e) What aspects of online PD websites encourage you to return to the PD website and share your contributions? The ease of sharing, the sense of community, the desire for feedback and critique
I looking forward to the coming days and everyone's posts!
I am delighted to see a fellow STFX person here! I graduated with my MAdEd from STFX in 2003: John Reigle (sp.?) was the editor then. The Master's of Adult Education at STFX is still one of the iconic distance programs in Canada IMO. That program, more than anything else I think, demonstrated for me the power of self-directed learning: the 'self-directed, online informal PD' that Christine Horgan refers to in another thread.
Enjoy your hot & sunny afternoon in Antigonish! It won't last long
I participated in the "Viral" session earlier this summer and have been lurking recently here.
My current PD is self directed since there really does not seem to be a real mechanism of support...that is why we're here, right?
I have read several books and white papers this summer. This has been one of the most helpful. http://tinyurl.com/5o5vxd
A search in ProQuest of "elearning" will also yield a fair amount of current work on the subject.
It is nice to be connected locally (geographically speaking) with learners looking for similar information.
Good to see you again.
Here is a current journal article from e-leed (e-learning and education).
I thought the group might like the abstract.
Teachers' professional development in a community:
A study of the central actors, their networks and web-based learning
Contributions by authors:Essi Ryym in has collected and analysed the data, interpreted the results and wrote the manuscript. Jiri Lallimo and Dr. Kai Hakkarainen have provided theoretical and methodological guidance during the research process.
Abstract: The goal of this article was to study teachers' professional development related to web-based learning in the context of the teacher community. The object was to learn in what kind of networks teachers share the knowledge of web-based learning and what are the factors in the community that support or challenge teachers professional development of web-based learning. The findings of the study revealed that there are teachers who are especially active, called the central actors in this study, in the teacher community who collaborate and share knowledge of web-based learning. These central actors share both technical and pedagogical knowledge of web-based learning in networks that include both internal and external relations in the community and involve people, artefacts and a variety of media. Furthermore, the central actors appear to bridge different fields of teaching expertise in their community.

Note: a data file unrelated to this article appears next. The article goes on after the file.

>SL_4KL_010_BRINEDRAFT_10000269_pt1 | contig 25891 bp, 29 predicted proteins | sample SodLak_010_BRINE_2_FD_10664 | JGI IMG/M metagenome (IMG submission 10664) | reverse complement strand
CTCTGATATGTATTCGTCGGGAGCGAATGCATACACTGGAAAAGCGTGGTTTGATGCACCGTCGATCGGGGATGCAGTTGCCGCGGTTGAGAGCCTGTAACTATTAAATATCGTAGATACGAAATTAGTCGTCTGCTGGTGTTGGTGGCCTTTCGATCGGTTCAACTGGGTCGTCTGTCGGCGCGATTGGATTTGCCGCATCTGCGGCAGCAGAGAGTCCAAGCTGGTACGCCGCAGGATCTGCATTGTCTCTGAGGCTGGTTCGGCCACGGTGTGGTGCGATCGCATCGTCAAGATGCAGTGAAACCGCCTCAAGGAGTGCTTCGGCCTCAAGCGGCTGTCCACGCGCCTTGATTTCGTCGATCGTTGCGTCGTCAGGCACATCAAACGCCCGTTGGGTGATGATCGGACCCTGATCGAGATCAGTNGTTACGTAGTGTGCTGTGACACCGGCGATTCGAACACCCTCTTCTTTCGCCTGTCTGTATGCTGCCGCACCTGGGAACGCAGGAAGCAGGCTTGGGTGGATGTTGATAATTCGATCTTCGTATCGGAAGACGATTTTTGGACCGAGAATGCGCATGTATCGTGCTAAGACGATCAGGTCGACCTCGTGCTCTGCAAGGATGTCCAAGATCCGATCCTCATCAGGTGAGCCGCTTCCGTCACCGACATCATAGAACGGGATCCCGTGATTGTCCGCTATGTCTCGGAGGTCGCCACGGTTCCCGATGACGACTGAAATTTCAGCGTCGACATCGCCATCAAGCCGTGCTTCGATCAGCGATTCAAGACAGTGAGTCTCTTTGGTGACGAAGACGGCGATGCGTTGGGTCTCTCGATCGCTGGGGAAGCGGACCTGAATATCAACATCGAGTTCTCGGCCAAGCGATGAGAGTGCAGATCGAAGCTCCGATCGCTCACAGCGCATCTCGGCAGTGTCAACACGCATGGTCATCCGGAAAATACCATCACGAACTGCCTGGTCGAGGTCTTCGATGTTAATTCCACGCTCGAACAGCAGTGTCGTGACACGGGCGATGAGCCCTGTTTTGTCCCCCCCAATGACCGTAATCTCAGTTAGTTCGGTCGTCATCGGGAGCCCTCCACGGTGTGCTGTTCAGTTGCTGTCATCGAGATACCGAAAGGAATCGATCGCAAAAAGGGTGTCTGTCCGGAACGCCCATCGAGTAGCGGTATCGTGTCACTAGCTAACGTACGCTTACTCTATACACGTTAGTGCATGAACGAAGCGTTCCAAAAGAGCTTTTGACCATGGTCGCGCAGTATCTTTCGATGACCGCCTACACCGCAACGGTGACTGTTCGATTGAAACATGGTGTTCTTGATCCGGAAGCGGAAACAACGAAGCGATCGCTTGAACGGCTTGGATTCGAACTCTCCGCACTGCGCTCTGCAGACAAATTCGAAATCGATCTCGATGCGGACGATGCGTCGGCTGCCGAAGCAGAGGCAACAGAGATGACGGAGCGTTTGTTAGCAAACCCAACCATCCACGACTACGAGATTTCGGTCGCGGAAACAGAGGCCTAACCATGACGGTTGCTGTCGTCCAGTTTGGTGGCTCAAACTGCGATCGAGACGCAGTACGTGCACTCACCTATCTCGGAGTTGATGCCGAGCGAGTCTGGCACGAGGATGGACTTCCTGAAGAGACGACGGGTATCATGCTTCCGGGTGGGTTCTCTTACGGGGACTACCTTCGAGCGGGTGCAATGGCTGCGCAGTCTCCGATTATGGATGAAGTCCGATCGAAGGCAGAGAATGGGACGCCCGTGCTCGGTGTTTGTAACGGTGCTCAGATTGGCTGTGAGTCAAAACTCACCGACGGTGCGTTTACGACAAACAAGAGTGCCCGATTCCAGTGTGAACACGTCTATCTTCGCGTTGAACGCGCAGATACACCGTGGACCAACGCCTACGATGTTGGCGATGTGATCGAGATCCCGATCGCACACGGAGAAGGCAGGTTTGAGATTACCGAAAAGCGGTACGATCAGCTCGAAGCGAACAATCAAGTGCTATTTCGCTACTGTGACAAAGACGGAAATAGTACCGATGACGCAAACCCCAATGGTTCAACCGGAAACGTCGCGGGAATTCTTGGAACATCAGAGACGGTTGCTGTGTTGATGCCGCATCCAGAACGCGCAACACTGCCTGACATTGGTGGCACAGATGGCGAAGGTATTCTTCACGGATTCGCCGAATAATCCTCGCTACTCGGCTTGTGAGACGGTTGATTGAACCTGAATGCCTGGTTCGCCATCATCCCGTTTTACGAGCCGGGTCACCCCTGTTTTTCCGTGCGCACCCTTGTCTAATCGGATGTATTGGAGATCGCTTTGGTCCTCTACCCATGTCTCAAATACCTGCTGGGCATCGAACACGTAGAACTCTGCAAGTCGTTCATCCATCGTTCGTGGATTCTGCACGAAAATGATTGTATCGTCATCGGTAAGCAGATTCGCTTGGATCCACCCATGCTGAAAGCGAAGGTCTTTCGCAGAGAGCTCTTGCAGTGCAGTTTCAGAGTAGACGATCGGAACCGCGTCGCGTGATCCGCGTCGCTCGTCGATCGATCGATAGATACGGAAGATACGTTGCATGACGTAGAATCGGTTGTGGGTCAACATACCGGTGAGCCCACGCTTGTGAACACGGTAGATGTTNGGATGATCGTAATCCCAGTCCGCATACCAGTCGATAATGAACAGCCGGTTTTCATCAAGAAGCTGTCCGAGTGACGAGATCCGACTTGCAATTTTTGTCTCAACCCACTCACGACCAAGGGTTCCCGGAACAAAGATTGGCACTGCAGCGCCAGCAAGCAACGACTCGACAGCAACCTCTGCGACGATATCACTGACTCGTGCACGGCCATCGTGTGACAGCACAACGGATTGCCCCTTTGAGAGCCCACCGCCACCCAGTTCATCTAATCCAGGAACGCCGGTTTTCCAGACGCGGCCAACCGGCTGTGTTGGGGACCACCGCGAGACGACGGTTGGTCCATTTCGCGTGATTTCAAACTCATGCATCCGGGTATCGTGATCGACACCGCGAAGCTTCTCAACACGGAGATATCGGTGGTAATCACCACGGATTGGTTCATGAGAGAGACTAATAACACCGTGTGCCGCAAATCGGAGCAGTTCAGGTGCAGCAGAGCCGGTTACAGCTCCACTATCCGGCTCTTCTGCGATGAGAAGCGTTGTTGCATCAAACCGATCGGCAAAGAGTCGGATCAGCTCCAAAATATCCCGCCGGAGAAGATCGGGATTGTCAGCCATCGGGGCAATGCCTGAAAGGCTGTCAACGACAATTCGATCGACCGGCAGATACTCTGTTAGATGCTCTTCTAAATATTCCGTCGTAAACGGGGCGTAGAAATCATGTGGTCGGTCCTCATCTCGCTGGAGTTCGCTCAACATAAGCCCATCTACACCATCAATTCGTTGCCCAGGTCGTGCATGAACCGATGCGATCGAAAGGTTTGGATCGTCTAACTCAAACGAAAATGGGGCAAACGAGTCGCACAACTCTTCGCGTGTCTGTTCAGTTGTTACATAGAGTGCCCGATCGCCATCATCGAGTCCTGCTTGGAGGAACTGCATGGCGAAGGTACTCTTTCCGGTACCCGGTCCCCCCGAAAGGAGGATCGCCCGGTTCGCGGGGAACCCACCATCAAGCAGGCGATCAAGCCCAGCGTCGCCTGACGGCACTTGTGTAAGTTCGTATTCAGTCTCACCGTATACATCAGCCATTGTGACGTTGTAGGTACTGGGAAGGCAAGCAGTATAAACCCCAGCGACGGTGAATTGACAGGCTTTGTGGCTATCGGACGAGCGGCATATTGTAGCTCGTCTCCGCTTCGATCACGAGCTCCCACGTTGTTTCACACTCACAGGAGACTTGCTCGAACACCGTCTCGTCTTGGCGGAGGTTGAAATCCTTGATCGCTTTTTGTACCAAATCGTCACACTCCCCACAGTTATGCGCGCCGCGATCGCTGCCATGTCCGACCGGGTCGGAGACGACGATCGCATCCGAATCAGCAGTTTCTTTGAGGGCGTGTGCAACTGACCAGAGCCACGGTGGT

According to the central actors' experiences the important factors that support teachers' professional development of web-based learning in the community are; the possibility to learn from colleagues and from everyday working practices, an emotionally safe atmosphere, the leader's personal support and community-level commitment. Also, the flexibility in work planning, challenging pupils, shared lessons with colleagues, training events in an authentic work environment and colleagues' professionalism are considered meaningful for professional development. As challenges, the knowledge sharing of web-based learning in the community needs mutual interests, transactive memory, time and facilities, peer support, a safe atmosphere and meaningful pedagogical practices.
On the basis of the findings of the study it is suggested that by intensive collaboration related to web-based learning it may be possible to break the boundaries of individual teachership and create such sociocultural activities which support collaborative professional development in the teacher community. Teachers' in-service training programs should be more sensitive to the culture of teacher communities and teachers' reciprocal relations. Further, teacher trainers should design teachers' in-service training of web-based learning in co-evolution with supporting networks which include the media and artefacts as well as people.
The article is long and good.
There was an access message at the bottom of the article reading as below:
Any party may pass on this Work by electronic means and make it available for download under the terms and conditions of the free Digital Peer Publishing Licence. The text of the licence may be accessed and retrieved via Internet at
I hope you all like it and perhaps some will comment or relate.
Previewing it makes me keen to learn more about extant and possible fits between "sociocultural activities which support collaborative professional development" in and among various groups, and "in-service training" (Ryymin, Lallimo, & Hakkarainen, 2008, Abstract, ¶3).